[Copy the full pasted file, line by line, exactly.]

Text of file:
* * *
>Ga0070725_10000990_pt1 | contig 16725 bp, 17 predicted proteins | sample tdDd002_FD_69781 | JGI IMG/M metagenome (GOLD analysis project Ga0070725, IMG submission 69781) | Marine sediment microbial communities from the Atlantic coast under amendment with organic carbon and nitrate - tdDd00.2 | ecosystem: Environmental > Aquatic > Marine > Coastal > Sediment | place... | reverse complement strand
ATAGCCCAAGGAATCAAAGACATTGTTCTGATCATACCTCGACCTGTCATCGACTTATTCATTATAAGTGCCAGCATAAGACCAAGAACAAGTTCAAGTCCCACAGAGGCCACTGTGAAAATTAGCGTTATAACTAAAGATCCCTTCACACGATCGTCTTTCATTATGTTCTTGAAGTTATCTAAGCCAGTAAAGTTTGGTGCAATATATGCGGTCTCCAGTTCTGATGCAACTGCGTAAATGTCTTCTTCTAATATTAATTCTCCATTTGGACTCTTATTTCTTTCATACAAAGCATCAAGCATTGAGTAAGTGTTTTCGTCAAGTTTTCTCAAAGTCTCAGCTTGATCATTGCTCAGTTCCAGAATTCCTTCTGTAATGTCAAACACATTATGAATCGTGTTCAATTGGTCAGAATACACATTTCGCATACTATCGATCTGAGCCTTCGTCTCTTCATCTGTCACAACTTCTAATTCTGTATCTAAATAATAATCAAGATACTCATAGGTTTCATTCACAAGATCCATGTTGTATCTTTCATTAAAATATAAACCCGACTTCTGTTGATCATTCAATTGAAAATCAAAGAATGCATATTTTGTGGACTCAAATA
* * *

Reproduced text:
>Ga0070725_10000990_pt1 | contig 16725 bp, 17 predicted proteins | sample tdDd002_FD_69781 | JGI IMG/M metagenome (GOLD analysis project Ga0070725, IMG submission 69781) | Marine sediment microbial communities from the Atlantic coast under amendment with organic carbon and nitrate - tdDd00.2 | ecosystem: Environmental > Aquatic > Marine > Coastal > Sediment | place... | reverse complement strand
ATAGCCCAAGGAATCAAAGACATTGTTCTGATCATACCTCGACCTGTCATCGACTTATTCATTATAAGTGCCAGCATAAGACCAAGAACAAGTTCAAGTCCCACAGAGGCCACTGTGAAAATTAGCGTTATAACTAAAGATCCCTTCACACGATCGTCTTTCATTATGTTCTTGAAGTTATCTAAGCCAGTAAAGTTTGGTGCAATATATGCGGTCTCCAGTTCTGATGCAACTGCGTAAATGTCTTCTTCTAATATTAATTCTCCATTTGGACTCTTATTTCTTTCATACAAAGCATCAAGCATTGAGTAAGTGTTTTCGTCAAGTTTTCTCAAAGTCTCAGCTTGATCATTGCTCAGTTCCAGAATTCCTTCTGTAATGTCAAACACATTATGAATCGTGTTCAATTGGTCAGAATACACATTTCGCATACTATCGATCTGAGCCTTCGTCTCTTCATCTGTCACAACTTCTAATTCTGTATCTAAATAATAATCAAGATACTCATAGGTTTCATTCACAAGATCCATGTTGTATCTTTCATTAAAATATAAACCCGACTTCTGTTGATCATTCAATTGAAAATCAAAGAATGCATATTTTGTGGACTCAAATA